Friday marked the beginning of the end for toy seller Toys R Us as the toy retailer began liquidation sales on March 23 at hundreds of stores around the country.
The going-out-of-business sales are the latest in a series of sad news for the 70-year-old company. On Thursday, Toys R Us founder, Charles Lazarus died at the age of 94. Lazurus, who began his retail career selling children's furniture, pioneered the creation of what was one of the nation's biggest superstore chains in 1948.
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The company also revealed that it planned to start liquidation sales. But sales planned for Thursday were postponed due to "unforeseen circumstances," signs posted outside stores around the country and a person familiar with the matter said on Thursday.
The mass liquidation event at 740 stores will join the ongoing going-out-of-business sales at 182 stores that began last month. Those locations should be shuttered for good by mid-April.
Toys R Us promised "deep discounts and promotions." But workers at a Toys R Us in New York City's Times Square, where most merchandise had only been discounted 10 percent with a few items on sale at 30 percent off, said Friday that it could be a month before deep discounts come.
Shoppers from around the New York City area visiting the Times Square and Manhattan Mall stores looking for deals found themselves reminiscing about the impact that the store had on their lives.
Chris Rohr, a shopper at a store on Broadway in Times Square, grew up riding the 60-foot-Ferris Wheel inside of the company's flagship store in the area, which closed in 2015. For Rohr, the end of Toys R Us meant the end of an era for a generation of children who viewed it as more than just a place to sell toys.
"I was in and out of there all the time. There used to be trips and excursions with my mom just taking me out," he said. "She wouldn't even buy me anything but we'd go around, play and look at everything."
He added that it's "hard to get inspiration from an online posting."
The liquidation marks a generational shift in kids' interest in toys, according to Ben Bartholomew, a shopper at the Manhattan Mall.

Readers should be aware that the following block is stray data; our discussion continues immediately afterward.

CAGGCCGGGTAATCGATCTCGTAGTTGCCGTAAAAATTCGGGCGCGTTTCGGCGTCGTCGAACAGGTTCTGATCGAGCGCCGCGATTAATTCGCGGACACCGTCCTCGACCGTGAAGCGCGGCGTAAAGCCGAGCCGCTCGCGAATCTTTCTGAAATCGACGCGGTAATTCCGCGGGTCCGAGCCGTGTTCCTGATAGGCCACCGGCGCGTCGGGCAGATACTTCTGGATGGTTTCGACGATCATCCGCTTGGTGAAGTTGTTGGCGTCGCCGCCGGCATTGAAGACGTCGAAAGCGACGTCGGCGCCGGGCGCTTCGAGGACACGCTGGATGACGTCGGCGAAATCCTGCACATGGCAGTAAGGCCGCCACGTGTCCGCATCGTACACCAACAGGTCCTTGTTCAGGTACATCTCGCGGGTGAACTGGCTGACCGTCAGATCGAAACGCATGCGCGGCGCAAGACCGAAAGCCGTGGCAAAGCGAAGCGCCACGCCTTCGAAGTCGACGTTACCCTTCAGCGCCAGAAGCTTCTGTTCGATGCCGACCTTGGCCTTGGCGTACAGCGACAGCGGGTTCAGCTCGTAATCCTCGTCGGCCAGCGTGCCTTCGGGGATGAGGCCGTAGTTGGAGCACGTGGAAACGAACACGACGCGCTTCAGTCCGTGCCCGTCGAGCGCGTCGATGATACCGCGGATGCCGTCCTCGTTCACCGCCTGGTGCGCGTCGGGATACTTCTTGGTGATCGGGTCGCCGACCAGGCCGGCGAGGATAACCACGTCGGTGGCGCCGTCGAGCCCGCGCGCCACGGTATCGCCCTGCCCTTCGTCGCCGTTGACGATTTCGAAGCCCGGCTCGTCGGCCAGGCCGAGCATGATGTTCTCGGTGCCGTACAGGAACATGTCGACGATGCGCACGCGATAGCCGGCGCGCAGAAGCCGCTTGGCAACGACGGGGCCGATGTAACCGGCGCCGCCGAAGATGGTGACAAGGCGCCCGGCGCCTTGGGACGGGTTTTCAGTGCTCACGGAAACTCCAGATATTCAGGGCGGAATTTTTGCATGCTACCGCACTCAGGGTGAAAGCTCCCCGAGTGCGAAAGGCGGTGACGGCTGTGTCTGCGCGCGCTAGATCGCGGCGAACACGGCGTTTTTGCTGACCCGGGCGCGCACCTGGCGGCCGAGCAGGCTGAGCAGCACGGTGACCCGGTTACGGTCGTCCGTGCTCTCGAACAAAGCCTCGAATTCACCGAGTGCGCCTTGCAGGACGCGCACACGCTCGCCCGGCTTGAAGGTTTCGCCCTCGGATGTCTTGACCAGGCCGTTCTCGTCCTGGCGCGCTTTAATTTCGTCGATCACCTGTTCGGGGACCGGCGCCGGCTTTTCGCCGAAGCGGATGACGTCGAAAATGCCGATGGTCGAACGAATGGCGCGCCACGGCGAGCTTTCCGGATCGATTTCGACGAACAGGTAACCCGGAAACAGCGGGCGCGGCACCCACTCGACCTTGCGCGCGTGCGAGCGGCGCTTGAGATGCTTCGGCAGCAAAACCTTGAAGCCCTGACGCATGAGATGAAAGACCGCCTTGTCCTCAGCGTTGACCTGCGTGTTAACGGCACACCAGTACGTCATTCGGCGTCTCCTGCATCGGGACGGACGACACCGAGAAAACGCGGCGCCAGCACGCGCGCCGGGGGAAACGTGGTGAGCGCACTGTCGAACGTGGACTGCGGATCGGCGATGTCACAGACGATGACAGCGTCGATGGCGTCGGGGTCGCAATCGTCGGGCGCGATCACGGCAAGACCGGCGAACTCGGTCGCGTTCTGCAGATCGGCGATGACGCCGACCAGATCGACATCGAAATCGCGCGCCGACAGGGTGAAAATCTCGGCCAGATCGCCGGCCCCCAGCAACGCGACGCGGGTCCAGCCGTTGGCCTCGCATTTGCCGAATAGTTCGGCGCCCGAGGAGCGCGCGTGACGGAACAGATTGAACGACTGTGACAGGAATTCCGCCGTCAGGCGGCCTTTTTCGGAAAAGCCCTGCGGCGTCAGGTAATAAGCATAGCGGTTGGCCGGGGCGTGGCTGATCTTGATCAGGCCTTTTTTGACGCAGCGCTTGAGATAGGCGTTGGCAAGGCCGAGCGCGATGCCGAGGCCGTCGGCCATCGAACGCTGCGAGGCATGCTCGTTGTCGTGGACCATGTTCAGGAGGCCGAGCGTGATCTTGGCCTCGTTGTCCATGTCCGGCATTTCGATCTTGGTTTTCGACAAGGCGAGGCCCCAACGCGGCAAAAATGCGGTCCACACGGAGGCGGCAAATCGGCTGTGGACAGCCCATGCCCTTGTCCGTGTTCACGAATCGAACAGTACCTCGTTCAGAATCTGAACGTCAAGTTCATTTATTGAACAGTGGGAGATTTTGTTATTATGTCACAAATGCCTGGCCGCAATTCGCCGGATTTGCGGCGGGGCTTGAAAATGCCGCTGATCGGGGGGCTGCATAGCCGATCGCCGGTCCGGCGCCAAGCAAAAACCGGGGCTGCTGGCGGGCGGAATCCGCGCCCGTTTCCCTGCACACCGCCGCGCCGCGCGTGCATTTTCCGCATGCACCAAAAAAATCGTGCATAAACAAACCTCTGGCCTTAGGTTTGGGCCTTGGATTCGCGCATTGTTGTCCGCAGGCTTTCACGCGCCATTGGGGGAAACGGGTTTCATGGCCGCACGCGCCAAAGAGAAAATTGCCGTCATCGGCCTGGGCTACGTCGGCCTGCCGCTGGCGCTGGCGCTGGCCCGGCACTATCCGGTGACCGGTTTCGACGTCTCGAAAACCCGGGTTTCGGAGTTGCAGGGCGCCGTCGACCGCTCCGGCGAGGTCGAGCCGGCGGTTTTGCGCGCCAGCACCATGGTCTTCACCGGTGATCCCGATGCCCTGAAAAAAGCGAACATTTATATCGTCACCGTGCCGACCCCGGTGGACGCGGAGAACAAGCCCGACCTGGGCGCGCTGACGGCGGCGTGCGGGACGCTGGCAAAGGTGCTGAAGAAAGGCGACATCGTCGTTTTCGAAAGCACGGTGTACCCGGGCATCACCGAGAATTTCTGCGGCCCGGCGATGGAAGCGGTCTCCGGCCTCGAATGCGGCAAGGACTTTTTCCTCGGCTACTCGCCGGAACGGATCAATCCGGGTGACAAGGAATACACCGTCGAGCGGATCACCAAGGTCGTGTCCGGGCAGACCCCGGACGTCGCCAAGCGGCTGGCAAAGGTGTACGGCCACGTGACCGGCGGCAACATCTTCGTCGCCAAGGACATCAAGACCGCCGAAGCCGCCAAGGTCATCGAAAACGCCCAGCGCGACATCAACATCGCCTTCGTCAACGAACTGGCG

"The demographics are shifting and it's pretty scary to think about toy stores not doing well," Bartholomew said. "Because there's less kids and I think that will have cascading effects on a lot of industries."
"For a lot of people in my generation, Toys R Us was kind of a place where you would want to go and hang out and toy manufactures would use it as a showroom for a really long time," Bartholomew said.
Toys R Us said on its website that customers can continue to shop online for products "for a limited of time," but it was unclear when the retailer's online store would stop accepting orders. All online orders are expected to be fulfilled and customers should expect to receive them.
The retailer said customers can continue to use their Toys R Us credit cards through the end of the liquidation sales, and will honor Toys R Us gift cards until April 20. However, rewards or discounts associated with the card will no longer be accepted. It has also stopped accepting coupons, including from the Geoffrey Birthday Club, on March 22.
Stores will accept returns on products purchased before the liquidation for the next 30 days. All purchases made after liquidation sales begin are final, which means they cannot be returned or exchanged.
Victor Valez, a shopper at the Manhattan Mall, used Toys R Us stores as more than just a place to buy his children toys, but baby supplies as well.
"I used to go in there and buy my daughter's milk and diapers," Valez said. "I used to get them by the case because they had good prices."
Formula would cost more at his neighborhood bodega, he said.
At Babies R Us stores, no new registrants will be accepted, but existing registrants can still continue to access their registries while the online store is still open. They encourage shoppers to save or write down products on their registries as soon as possible to list what they want before the option is turned off.
The company has been posting job openings recently for temporary positions to help during the liquidation process. But the store closings mean that around 31,000 employees will ultimately be laid off.
"It's sad for the employees," said Rohr, the shopper in Times Square. "I mean think about how many people are losing their jobs because they can't maintain a brick and mortar store."
For additional questions about products, warranties or rewards, customers in the U.S. can contact the Customer Service Department at 1(800) TOYSRUS or 1 (800) 869-7787 between the hours of 8 AM and 11 PM ET. The company also shared customer FAQ information here.